The public schools system is growing weaker, and very soon Israel's classrooms will be filled with students from the Arab and haredi sectors, according to a forecast published Sunday by the Taub Center for Social Policy Studies in Israel.
In honor of the new school year, which begins Tuesday, the Taub Center published statistics Sunday showing rapid demographic change in Israel's schools within the last year. According to the center, these change necessitate an urgent change in the Education Ministry's policies and a concentrated effort to develop basic skills for working in a modern economy and an open society.
The study, based on Education Ministry statistics, shows that 46% of students studied in public schools in 2000, while only 39% of students study in public schools in 2009. The Arab-haredi bloc represented only 39% of students and now stands at 48% such that every third child in Israel studies in the Arab or ultra-Orthodox system. The number of students studying in national religious schools remained practically the same.
"Israel's character has changed drastically within the last decade, and the Education Ministry must start planning accordingly," said Taub Center Executive Director Prof. Dan Ben-David. "The level of education that the future majority – Arab Israelis and haredim – is receiving is significantly lower than Western standards. This has far-reaching consequences on the future of the country."
The decreased hegemonic status of the public school track can also be seen in absolute terms. It is the only track that decreased in its number of students in the past nine years with a drop of 3%. Simultaneously, the number of students studying in the ultra-Orthodox track jumped by 51%. The number of students learning in the Arab track grew by 10%. The national religious system saw an increase of 8% in its student body since 2000.
In light of these changes, the Taub Center recommends that the government focus on developing a designated curriculum for the populations who will represent a majority of Israeli classrooms in another generation with a concentrated effort on developing basic skills for working in a modern economic and in a developed society.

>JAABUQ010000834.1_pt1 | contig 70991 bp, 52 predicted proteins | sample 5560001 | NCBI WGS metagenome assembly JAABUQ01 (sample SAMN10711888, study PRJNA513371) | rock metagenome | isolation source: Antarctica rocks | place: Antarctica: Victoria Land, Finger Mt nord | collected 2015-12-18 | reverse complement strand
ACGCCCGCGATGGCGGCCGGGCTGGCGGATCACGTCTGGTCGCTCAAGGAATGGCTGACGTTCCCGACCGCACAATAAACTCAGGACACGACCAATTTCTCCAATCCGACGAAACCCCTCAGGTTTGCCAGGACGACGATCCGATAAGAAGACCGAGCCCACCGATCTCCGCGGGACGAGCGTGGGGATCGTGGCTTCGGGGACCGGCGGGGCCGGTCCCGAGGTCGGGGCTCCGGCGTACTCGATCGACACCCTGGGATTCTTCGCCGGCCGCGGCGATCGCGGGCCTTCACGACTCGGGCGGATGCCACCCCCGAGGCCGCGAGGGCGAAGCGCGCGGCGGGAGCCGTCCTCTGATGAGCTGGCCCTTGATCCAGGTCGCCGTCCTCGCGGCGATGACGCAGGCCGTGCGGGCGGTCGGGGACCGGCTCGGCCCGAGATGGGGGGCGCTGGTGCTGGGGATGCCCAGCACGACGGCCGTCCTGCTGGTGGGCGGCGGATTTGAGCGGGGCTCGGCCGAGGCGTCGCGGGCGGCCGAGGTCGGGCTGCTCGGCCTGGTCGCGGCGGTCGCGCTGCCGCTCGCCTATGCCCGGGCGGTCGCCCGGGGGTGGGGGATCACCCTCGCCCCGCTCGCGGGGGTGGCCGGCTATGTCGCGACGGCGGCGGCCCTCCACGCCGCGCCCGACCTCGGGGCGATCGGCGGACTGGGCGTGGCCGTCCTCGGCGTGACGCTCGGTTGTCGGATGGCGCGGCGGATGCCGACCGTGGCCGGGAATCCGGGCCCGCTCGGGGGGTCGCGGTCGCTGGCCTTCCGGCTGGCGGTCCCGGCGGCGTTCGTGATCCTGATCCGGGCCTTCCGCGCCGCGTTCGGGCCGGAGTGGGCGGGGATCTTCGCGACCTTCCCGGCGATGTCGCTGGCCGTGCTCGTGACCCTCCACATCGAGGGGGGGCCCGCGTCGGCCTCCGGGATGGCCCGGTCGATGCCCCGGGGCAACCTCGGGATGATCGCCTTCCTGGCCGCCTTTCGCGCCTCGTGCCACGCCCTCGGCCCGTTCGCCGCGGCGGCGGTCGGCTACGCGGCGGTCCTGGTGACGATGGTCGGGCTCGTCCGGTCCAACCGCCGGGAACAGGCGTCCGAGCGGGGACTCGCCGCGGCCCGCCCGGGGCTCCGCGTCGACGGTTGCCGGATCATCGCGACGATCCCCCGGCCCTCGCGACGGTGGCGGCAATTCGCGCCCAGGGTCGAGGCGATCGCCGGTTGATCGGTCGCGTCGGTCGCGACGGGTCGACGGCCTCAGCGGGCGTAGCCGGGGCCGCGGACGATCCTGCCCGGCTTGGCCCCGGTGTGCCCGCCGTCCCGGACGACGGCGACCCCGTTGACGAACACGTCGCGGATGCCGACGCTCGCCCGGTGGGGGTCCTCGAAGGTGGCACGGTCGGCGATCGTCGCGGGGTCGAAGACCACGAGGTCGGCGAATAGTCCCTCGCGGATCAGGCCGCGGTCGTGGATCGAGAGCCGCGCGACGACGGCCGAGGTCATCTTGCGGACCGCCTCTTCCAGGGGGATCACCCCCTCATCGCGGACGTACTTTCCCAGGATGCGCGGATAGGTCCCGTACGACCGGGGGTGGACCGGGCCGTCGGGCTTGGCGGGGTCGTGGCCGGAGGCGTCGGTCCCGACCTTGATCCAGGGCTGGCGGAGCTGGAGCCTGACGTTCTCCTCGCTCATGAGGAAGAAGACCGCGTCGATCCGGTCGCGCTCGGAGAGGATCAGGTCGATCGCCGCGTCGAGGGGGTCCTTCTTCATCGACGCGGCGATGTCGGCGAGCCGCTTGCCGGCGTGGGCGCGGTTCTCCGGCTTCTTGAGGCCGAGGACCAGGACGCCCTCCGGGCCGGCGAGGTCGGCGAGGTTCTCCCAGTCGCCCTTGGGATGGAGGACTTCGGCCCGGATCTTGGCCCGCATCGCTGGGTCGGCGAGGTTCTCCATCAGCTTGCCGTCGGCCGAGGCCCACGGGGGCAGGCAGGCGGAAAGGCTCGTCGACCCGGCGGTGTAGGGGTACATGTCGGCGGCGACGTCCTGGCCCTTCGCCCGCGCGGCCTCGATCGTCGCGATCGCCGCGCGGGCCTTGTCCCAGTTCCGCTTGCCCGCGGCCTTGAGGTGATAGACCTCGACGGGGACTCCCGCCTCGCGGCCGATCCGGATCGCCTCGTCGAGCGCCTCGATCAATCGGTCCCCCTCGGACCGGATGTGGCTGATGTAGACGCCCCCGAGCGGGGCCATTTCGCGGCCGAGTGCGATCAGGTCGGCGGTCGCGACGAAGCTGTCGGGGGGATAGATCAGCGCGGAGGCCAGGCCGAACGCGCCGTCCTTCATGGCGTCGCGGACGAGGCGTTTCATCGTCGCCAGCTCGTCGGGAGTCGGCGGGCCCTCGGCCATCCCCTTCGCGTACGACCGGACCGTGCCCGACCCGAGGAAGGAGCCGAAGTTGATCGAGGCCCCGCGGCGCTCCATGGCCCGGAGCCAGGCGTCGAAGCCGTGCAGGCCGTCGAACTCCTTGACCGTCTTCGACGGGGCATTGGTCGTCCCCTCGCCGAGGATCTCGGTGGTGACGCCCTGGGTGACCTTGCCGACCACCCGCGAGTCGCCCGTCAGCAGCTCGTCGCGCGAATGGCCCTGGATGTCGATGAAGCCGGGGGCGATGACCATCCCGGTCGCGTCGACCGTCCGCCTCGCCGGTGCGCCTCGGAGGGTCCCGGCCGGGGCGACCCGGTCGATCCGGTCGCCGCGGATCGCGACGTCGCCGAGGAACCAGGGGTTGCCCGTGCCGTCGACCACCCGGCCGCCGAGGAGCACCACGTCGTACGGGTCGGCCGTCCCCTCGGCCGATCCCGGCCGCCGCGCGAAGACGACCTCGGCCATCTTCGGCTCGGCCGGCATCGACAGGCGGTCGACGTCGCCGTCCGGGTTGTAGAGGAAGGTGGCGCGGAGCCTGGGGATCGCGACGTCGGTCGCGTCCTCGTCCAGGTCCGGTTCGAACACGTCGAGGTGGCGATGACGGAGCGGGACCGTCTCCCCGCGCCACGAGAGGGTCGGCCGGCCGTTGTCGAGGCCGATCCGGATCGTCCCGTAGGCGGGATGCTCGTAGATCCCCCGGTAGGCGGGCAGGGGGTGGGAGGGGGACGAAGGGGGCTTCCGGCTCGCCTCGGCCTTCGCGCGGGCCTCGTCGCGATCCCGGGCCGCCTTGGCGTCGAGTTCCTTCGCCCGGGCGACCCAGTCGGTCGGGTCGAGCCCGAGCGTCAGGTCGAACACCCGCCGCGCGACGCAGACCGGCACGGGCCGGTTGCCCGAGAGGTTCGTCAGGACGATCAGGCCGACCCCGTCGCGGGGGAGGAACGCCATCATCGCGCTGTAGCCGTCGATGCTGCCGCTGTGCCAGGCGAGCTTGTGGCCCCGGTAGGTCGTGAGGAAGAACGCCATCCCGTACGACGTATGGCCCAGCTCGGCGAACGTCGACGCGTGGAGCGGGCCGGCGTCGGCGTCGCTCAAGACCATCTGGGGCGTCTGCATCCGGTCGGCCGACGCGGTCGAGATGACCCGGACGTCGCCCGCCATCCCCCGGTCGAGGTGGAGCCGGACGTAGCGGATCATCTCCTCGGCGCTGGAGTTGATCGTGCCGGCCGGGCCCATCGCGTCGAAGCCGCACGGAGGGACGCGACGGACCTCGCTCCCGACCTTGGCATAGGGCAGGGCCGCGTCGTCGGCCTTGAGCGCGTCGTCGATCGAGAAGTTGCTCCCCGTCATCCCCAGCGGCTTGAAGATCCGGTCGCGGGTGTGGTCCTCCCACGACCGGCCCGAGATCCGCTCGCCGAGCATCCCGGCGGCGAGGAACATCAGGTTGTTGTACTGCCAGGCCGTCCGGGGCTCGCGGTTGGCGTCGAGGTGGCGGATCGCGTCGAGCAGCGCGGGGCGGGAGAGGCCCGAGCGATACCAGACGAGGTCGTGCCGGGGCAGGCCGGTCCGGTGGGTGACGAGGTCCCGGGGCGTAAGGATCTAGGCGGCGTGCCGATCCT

Prof. Ben-David believes that Arab and ultra-Orthodox students do not receive the basic skills that would allow them to contend in the international arena. "In comparison with the 25 OECD countries who participated in the 2006 PISA assessment exams, which test the most important core subjects – math, science, and reading – the average performance of the Jewish population are at the bottom of the list. The performance of Arab Israelis was even worse."
According to Ben-David, "The grades of Arab-Israeli students were lower by 14% than the Israeli average. Haredi students didn't even participate in the exam. No other country omitted such a large part of its population from the international exams, while no state-wide curriculum is enforced in the haredi sector."
"One of the problematic implications of the study is on the Israeli job market," the report concluded. "The levels of employment among Arabs and haredim are significantly lower than what is accepted in developed countries, and their average salary is lower as well. In this context, the Education Ministry is said to have a significant role in establishing the levels of employment and salaries of its graduates."
According to the center, the level of education provided as of today to these two groups indicates "a socio-economic path that will not be sustainable in the future."
"A government that does not drastically improve the education system in the very near future by putting particular and significant emphasis on improving the quality of education provided to these two educational sectors will bring the country closer to the point from which it will not be possible to change the direction of the existential implications of such," concluded the Taub Center.
The Taub Center for Social Policy Studies in Israel defines itself as "an independent, non-partisan, socioeconomic research institute."